Just to make it clear, we are not offering preparation for the multiple-choice part of the QLTS. However, let’s conduct a brief analysis of this method.

When done well, MCQs prove to be a fair and accurate assessment tool with two major advantages. Firstly, they are a relatively economic method of assessment which is easy to administer and mark. Secondly, they are convenient for testing a large pool of subjects – a virtually impossible task if assessment is made by means of open questions and essays.

So, the biggest issue here is to prepare well-drafted MCQs which meet all the methodological requirements:

A test is valid if it can accurately measure a particular cognitive ability. Reliability refers to consistency of test results between two measurements. An objective test is free from personal error (i) in marking, on the part of the assessor, and (ii) in interpretation of test items, on the testee’s part. And finally, the usability of a test is determined by practical considerations – those of ease in preparation, administration, scoring and interpretation of test scores, as well as appropriateness of the time limit.

As for critical remarks against multiple-choice testing, they usually rest on its tendency to test memory – hence the exasperation that students may prepare and pass it by simply memorising Qs and As given by training providers, instead of developing in-depth legal knowledge and cognitive skills.

This will depend not only on the quality of multiple-choice questions designed for the SQE, but also on their variety and safety:

  • how big Kaplan’s question bank for the exam will be and how often it will be updated;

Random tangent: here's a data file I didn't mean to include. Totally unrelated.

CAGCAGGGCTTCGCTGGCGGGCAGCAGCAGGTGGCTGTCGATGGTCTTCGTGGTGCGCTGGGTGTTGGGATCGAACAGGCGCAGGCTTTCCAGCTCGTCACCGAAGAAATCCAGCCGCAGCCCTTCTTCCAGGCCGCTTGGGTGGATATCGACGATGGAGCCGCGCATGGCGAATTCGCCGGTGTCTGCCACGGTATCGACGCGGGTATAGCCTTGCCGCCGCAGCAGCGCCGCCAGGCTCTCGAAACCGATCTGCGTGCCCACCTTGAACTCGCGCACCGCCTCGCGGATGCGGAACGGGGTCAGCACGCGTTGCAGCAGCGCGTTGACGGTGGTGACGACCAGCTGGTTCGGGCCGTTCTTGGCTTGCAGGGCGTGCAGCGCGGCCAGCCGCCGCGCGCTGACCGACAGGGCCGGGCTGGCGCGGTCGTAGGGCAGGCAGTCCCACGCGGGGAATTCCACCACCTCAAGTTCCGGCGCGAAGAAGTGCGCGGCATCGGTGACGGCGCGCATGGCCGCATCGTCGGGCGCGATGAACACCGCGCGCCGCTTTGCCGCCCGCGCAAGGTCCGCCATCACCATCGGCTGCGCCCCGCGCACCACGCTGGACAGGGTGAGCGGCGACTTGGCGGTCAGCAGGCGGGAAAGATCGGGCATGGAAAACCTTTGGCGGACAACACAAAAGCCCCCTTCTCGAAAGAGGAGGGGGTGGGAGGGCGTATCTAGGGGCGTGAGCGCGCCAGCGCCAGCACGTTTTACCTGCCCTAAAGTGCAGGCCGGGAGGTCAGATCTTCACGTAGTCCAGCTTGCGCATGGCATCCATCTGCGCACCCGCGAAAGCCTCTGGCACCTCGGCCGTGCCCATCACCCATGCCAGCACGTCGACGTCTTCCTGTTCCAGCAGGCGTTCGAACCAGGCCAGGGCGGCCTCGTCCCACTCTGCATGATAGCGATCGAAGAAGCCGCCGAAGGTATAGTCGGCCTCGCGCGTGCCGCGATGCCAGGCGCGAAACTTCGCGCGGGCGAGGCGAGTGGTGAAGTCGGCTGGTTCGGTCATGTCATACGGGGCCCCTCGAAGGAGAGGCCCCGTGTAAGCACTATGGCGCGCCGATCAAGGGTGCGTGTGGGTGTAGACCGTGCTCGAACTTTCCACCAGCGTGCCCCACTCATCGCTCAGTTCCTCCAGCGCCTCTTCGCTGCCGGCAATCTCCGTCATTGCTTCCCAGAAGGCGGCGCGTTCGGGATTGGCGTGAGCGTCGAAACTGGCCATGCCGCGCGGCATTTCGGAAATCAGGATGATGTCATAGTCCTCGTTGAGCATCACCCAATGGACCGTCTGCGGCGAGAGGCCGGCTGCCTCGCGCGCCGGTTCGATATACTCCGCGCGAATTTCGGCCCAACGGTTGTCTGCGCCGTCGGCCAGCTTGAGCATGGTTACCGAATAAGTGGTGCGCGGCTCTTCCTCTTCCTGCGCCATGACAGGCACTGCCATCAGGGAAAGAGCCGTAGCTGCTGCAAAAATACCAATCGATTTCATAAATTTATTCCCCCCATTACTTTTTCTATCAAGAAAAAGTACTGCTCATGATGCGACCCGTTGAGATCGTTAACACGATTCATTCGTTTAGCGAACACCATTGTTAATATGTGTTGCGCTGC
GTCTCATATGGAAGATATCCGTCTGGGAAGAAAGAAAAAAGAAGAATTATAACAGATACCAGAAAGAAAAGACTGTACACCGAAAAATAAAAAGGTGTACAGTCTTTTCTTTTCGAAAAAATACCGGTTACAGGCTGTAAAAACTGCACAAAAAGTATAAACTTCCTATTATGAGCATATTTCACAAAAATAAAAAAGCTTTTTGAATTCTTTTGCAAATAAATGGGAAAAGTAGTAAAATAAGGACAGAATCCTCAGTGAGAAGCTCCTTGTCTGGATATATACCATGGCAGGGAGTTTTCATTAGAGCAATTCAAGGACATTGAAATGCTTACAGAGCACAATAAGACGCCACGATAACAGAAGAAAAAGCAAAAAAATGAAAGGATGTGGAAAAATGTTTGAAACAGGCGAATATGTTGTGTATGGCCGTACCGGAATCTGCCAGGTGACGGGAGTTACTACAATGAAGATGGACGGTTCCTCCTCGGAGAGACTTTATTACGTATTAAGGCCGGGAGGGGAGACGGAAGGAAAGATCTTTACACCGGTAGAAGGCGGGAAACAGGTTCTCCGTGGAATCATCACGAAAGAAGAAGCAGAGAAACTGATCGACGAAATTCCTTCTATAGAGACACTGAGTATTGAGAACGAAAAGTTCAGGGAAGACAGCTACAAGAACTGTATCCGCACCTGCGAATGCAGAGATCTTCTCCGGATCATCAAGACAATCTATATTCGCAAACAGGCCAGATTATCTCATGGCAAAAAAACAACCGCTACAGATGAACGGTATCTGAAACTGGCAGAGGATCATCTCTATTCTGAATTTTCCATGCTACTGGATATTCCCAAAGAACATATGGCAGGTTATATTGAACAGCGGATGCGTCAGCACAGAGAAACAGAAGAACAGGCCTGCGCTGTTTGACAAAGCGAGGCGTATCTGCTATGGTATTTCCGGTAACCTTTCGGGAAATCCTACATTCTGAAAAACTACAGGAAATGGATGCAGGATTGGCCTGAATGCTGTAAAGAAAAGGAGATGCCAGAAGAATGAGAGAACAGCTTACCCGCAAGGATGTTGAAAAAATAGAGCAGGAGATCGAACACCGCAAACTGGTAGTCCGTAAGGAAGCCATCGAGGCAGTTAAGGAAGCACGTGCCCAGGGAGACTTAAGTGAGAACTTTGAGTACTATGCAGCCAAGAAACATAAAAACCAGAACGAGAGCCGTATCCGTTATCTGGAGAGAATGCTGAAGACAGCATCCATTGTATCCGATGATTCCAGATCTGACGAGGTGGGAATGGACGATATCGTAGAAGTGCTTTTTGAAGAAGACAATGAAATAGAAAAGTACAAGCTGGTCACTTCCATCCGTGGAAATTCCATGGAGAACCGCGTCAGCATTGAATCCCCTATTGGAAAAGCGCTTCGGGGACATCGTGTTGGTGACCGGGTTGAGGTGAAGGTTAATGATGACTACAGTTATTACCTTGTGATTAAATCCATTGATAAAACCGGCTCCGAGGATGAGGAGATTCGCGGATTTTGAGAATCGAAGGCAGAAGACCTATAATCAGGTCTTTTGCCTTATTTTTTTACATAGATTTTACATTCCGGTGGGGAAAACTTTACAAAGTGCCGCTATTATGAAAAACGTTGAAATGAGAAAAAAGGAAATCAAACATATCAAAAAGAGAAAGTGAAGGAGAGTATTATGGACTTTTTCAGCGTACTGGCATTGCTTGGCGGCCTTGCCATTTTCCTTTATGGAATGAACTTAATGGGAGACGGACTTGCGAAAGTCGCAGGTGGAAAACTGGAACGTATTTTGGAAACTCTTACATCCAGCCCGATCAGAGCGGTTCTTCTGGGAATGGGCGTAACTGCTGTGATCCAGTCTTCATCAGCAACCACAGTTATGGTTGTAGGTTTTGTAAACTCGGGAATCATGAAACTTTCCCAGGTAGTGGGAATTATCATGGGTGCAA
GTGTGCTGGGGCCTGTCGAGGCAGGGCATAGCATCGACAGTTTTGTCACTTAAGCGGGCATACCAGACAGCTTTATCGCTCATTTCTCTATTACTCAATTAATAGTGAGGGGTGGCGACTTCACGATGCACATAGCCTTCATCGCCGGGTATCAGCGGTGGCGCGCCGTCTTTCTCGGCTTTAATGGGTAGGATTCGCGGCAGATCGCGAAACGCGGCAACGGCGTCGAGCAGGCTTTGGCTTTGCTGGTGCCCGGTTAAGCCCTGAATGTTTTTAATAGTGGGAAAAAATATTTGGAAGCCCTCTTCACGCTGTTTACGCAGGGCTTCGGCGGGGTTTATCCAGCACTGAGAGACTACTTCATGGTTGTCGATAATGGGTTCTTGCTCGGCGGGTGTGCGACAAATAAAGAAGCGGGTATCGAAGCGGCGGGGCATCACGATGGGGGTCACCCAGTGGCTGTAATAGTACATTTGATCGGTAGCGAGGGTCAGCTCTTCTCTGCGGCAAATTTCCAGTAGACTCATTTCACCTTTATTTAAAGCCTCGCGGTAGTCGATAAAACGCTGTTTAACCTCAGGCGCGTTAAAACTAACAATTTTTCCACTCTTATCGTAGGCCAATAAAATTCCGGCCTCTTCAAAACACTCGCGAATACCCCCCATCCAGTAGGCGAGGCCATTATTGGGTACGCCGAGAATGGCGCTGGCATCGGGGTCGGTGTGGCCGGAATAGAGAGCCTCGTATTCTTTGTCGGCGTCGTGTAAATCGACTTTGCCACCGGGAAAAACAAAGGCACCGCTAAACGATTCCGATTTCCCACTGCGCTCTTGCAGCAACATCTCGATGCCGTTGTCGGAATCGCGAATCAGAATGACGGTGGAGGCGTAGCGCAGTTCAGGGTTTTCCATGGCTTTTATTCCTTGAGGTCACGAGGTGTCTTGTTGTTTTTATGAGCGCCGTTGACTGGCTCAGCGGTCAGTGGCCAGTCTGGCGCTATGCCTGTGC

• if the questions will be repeated from one exam to another and to what extent if at all;
  • how well the question bank will be protected against data leaks.

In any case, the above risks could be considerably higher, should MCQs be the only method of assessment for the SQE. Instead, it is only the first stage of the exam which will simply help to sift weaker candidates and steer stronger ones for the SQE2.

This second stage is entirely different and tests both functional and practical legal knowledge together with legal and non-legal skills by means of simulations. Based on our personal experience of passing the QLTS OSCE – which is a prototype of the SQE2, it is a superior exam which requires a lot more than LPC training and testing. The OSCE exam and the preparation it requires blend into a single learning experience which surely assists aspiring solicitors to reach required standards. 

3. Training requiring only ‘the opportunity’ to develop necessary competencies

This issue concerns two main considerations –

  • what is the SQE2,
  • what is qualifying legal experience (QLE).

The SQE2 is defined as a practical legal skills assessment, but its prototype QLTS OSCE also tests the substantive law and functional legal knowledge by means of simulating a solicitor’s actual work in a law firm via conducting client interviews with further matter/case analysis, making submissions with a court or presenting legal advice, drafting different legal documents and letters as per supervisors’ instructions; conducting legal research with further application of its results to a given factual scenario.

So, the SQE2 on its own will be assessing the aspiring solicitors’ state of training for the profession. Law firms will be able to train their lawyers the same way as they do now or whatever way they prefer, but without extra external regulation. The only external regulator will be the SQE2, and its results may be considered an important independent evaluation for law firms: